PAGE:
Browse Beef Stories - Page 5

81 results found for Beef
Although there is no one-size-fits-all rule to rotational grazing management, to provide forage rest and recovery and improve grazing efficiency, the first step is to get cattle moving. CAES News
Water for Cattle
Just like humans, livestock are negatively impacted by poor water quality. Cattle that drink poor-quality water will drink less water and have a diminished feed intake, resulting in reduced average daily gains and return on investment.
Here is a picture of poor forage quality. CAES News
Forage Quality
High quality forage is essential to beef cattle’s nutrition and beef producers’ bottom lines, said University of Georgia Extension forage specialist Dennis Hancock. Focusing on forage quality helps farmers keep overall costs low, he said.
Beef cattle graze in a pasture at the University of Georgia Mountain Research and Education Center in Blairsville, Ga. CAES News
Beef Cattle Update
Georgia cattle farmers, with both large- and small-scale operations, will learn useful, research-based information at the annual University of Georgia Mountain Beef Cattle Field Day Thursday, April 16 in Blairsville, Georgia.
Beef cattle graze in a pasture at the University of Georgia Mountain Research and Education Center in Blairsville, Ga. CAES News
Double Crop Baleage
University of Georgia Extension agent Mark Frye helps save Georgia cattlemen money while providing cattle a better diet.
There were almost 800,000 acres of peanuts grown in Georgia in 2015. CAES News
Ag Forecast
One of the state’s leading counties in row crop production received bleak news about commodity prices during a 2015 Georgia Ag Forecast event held Thursday, Jan. 22.
There were almost 800,000 acres of peanuts grown in Georgia in 2015. CAES News
Ag Forecast: Peanuts
University of Georgia agricultural experts will give a forecast of agriculture in the coming year at a series of events set across the state in January. The new year looks bright for Georgia livestock producers, but not for many row crop farmers.
Ryan Crowe debones a chuck at the University of Georgia Meat Science Technology Center on the campus in Athens. Students learn all about meat processing, from harvest to the table, and the public can purchase high quality meats. CAES News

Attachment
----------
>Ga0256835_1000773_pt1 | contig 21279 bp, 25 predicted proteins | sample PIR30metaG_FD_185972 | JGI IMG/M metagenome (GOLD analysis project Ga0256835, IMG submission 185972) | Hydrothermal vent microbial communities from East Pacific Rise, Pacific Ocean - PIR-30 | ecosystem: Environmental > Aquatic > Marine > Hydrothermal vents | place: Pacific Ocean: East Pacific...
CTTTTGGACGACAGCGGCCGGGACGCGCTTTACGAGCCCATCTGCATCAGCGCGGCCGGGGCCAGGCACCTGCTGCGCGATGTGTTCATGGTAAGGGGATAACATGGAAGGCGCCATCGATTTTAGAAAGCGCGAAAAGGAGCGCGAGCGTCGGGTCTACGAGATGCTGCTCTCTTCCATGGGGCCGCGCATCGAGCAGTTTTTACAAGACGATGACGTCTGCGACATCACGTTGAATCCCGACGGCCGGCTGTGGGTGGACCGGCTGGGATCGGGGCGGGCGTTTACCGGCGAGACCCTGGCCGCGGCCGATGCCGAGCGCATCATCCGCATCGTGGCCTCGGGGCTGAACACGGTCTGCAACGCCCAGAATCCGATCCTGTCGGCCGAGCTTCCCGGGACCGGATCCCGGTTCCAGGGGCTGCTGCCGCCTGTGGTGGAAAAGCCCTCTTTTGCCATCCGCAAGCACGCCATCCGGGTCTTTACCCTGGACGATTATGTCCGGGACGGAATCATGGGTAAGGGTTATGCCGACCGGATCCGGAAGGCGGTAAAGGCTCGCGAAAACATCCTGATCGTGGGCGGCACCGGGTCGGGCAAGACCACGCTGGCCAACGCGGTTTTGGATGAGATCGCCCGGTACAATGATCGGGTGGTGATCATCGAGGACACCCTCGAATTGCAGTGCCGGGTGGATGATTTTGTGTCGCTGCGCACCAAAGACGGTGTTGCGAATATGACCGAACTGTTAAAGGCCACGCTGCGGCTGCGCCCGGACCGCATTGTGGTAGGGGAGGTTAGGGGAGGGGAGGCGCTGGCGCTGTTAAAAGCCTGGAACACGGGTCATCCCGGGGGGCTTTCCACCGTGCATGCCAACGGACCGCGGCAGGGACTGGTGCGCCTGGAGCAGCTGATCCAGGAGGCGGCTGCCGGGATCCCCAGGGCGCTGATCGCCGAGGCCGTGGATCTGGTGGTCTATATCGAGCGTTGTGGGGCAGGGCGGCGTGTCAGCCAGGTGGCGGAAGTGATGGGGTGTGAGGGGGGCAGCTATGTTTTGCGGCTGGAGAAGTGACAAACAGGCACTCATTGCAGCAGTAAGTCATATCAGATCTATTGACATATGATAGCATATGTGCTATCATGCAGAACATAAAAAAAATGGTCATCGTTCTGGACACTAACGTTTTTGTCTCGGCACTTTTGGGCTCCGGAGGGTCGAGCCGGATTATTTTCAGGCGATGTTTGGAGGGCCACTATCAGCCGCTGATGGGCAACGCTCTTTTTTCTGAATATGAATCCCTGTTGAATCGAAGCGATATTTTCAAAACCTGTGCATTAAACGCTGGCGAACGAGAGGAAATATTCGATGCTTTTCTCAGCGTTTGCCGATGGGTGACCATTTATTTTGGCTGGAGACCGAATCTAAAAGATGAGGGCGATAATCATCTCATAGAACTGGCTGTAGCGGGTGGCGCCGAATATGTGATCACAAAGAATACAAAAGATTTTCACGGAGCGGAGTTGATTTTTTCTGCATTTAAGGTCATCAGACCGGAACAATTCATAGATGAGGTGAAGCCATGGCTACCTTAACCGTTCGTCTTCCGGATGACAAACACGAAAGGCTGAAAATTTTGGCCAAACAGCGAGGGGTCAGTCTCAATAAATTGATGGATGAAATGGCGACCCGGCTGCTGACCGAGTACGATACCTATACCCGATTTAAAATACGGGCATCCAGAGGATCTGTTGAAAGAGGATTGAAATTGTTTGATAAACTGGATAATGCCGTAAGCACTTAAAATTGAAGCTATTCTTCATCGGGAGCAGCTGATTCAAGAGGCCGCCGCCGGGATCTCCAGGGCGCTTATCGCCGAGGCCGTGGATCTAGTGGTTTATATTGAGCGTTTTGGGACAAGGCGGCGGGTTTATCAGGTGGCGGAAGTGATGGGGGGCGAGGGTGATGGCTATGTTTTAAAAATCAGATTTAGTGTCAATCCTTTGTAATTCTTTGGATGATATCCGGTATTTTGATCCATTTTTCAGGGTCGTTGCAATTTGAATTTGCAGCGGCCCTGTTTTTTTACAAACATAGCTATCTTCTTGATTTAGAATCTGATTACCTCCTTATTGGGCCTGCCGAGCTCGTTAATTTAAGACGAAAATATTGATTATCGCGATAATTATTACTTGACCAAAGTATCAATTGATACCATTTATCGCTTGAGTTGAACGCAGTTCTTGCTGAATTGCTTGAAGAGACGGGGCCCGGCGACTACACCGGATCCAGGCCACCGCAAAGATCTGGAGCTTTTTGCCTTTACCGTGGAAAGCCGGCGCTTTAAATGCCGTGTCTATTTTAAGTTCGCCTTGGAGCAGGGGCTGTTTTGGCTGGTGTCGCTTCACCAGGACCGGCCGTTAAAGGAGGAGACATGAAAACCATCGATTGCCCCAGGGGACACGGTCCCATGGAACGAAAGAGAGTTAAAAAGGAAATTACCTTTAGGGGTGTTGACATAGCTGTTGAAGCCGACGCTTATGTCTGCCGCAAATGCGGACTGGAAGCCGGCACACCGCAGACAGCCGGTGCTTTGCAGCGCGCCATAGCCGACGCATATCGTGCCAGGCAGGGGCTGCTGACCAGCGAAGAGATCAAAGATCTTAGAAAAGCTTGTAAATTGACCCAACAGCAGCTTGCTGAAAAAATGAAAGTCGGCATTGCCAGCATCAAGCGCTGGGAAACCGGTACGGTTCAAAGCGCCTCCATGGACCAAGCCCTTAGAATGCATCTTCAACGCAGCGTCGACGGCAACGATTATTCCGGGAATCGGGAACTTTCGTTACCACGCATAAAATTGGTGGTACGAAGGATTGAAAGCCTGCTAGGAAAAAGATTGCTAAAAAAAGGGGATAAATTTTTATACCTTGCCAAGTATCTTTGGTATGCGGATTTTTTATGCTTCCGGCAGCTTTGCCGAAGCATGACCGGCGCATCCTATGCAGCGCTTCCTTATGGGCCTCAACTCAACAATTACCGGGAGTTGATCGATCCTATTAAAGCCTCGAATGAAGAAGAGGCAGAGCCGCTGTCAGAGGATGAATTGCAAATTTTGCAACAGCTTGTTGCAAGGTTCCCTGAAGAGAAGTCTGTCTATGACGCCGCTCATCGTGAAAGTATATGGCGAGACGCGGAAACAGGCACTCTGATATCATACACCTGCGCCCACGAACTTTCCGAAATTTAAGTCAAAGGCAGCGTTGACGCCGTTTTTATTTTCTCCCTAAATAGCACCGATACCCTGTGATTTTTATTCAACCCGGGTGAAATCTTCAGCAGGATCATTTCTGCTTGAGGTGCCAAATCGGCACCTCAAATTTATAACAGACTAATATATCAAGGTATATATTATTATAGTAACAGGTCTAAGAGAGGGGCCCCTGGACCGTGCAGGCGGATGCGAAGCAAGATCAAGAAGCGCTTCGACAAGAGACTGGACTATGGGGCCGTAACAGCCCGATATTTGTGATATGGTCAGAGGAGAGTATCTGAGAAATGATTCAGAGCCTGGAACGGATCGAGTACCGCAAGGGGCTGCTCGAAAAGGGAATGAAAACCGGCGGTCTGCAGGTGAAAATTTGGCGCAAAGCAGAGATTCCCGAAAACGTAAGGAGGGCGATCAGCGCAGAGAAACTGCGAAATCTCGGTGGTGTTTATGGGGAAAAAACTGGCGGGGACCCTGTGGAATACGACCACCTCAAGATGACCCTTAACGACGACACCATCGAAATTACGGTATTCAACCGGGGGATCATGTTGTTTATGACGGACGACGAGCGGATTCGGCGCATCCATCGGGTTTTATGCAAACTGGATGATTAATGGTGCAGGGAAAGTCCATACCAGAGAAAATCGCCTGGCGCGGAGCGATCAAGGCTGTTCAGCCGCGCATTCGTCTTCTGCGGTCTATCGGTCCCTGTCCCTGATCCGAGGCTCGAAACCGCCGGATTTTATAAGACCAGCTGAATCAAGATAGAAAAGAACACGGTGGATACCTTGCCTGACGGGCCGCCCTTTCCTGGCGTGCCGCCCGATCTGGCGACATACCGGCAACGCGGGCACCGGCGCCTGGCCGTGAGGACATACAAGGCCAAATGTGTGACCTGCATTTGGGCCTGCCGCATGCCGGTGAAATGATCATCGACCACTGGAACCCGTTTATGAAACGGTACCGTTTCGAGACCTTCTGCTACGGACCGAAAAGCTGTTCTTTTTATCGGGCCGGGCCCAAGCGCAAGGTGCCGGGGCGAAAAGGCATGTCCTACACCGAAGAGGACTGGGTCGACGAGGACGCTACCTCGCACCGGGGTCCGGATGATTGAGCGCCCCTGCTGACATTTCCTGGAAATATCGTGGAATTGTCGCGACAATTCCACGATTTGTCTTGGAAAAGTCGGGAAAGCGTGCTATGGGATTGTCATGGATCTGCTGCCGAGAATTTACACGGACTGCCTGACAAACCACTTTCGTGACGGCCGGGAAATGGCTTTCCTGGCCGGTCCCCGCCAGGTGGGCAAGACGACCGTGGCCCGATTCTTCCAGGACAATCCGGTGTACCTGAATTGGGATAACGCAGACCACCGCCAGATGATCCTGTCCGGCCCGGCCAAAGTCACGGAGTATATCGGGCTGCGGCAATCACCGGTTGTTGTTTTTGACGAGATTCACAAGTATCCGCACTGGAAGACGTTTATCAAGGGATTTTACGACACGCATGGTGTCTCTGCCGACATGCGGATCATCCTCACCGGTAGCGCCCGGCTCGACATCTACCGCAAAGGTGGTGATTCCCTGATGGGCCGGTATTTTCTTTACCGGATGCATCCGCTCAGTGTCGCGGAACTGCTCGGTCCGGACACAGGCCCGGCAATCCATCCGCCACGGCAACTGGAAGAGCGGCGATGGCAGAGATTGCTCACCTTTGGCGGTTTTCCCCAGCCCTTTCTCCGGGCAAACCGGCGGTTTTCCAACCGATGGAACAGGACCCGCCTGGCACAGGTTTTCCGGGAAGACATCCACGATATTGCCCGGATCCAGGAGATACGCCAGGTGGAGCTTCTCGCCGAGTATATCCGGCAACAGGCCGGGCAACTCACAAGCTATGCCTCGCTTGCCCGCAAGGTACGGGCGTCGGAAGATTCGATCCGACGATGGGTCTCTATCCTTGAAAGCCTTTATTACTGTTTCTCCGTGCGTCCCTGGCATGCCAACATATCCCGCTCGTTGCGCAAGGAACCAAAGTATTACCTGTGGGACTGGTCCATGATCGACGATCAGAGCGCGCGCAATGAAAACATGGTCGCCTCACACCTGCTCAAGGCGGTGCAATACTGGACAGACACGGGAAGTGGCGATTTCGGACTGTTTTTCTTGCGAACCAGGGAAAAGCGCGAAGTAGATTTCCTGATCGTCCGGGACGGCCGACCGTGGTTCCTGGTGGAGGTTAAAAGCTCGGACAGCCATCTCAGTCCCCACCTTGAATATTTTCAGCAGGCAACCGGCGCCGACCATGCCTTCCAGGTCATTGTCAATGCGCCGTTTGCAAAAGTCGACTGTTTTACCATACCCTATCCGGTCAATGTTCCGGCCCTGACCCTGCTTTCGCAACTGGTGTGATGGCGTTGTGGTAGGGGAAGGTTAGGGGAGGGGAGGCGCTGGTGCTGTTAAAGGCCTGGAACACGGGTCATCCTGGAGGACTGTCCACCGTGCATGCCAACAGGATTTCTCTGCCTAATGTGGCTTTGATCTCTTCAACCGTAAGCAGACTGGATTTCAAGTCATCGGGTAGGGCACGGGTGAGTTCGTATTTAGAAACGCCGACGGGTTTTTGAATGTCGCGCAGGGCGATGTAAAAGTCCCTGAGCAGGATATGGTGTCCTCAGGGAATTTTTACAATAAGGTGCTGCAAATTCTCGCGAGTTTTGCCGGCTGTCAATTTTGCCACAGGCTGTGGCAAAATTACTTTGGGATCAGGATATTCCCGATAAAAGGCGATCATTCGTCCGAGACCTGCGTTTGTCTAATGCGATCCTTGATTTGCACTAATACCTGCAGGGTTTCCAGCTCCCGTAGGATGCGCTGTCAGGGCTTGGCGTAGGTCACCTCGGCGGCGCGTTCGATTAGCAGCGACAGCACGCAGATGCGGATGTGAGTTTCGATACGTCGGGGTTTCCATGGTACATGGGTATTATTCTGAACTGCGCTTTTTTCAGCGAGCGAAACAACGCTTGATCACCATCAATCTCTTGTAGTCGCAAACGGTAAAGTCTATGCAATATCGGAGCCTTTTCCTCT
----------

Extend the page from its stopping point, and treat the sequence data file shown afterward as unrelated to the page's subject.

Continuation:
Meat Store
A fully functional harvesting and processing facility, the University of Georgia Meat Science Technology Center is used to facilitate teaching, research and outreach at the university while harvesting and processing 100-140 cattle, 240 hogs and 30 sheep annually.
Green acorns lie beneath a tree on the University of Georgia campus in Tifton, Ga. Many species of wildlife can eat acorns with no ill effects, but cows can contract acorn poisoning from eating too many - especially the green ones. CAES News
No green acorns
Squirrels, birds and small wildlife are known to dine on acorns. Cows, on the other hand, can eat a few acorns, but too many can cause deadly acorn—or “Quercus”—poisoning.
Ross Oglesby works on a seal for the Sunbelt Expo Spotlight State Building. CAES News
Sunbelt Seals
A graduate of the University of Georgia College of Agricultural and Environmental Sciences is etched into Sunbelt Agricultural Exposition history.
A barrel racing competitor leans her horse into the turn during the Great Southland Stampede Rodeo. CAES News
Rodeo Time
The University of Georgia's Block and Bridle Club is gearing up for the 40th annual Great Southland Stampede Rodeo, which will roll into Athens April 10-12 at the UGA Livestock Instructional Arena, 2600 South Milledge Ave.